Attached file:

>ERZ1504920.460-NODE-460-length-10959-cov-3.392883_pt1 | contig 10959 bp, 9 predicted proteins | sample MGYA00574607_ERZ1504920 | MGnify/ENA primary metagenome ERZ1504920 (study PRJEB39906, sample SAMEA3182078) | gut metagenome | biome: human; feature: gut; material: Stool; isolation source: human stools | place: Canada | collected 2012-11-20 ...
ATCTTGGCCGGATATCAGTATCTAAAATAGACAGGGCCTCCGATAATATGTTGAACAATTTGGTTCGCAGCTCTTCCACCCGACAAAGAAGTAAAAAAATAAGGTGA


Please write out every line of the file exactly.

>ERZ1504920.460-NODE-460-length-10959-cov-3.392883_pt1 | contig 10959 bp, 9 predicted proteins | sample MGYA00574607_ERZ1504920 | MGnify/ENA primary metagenome ERZ1504920 (study PRJEB39906, sample SAMEA3182078) | gut metagenome | biome: human; feature: gut; material: Stool; isolation source: human stools | place: Canada | collected 2012-11-20 ...
ATCTTGGCCGGATATCAGTATCTAAAATAGACAGGGCCTCCGATAATATGTTGAACAATTTGGTTCGCAGCTCTTCCACCCGACAAAGAAGTAAAAAAATAAGGTGA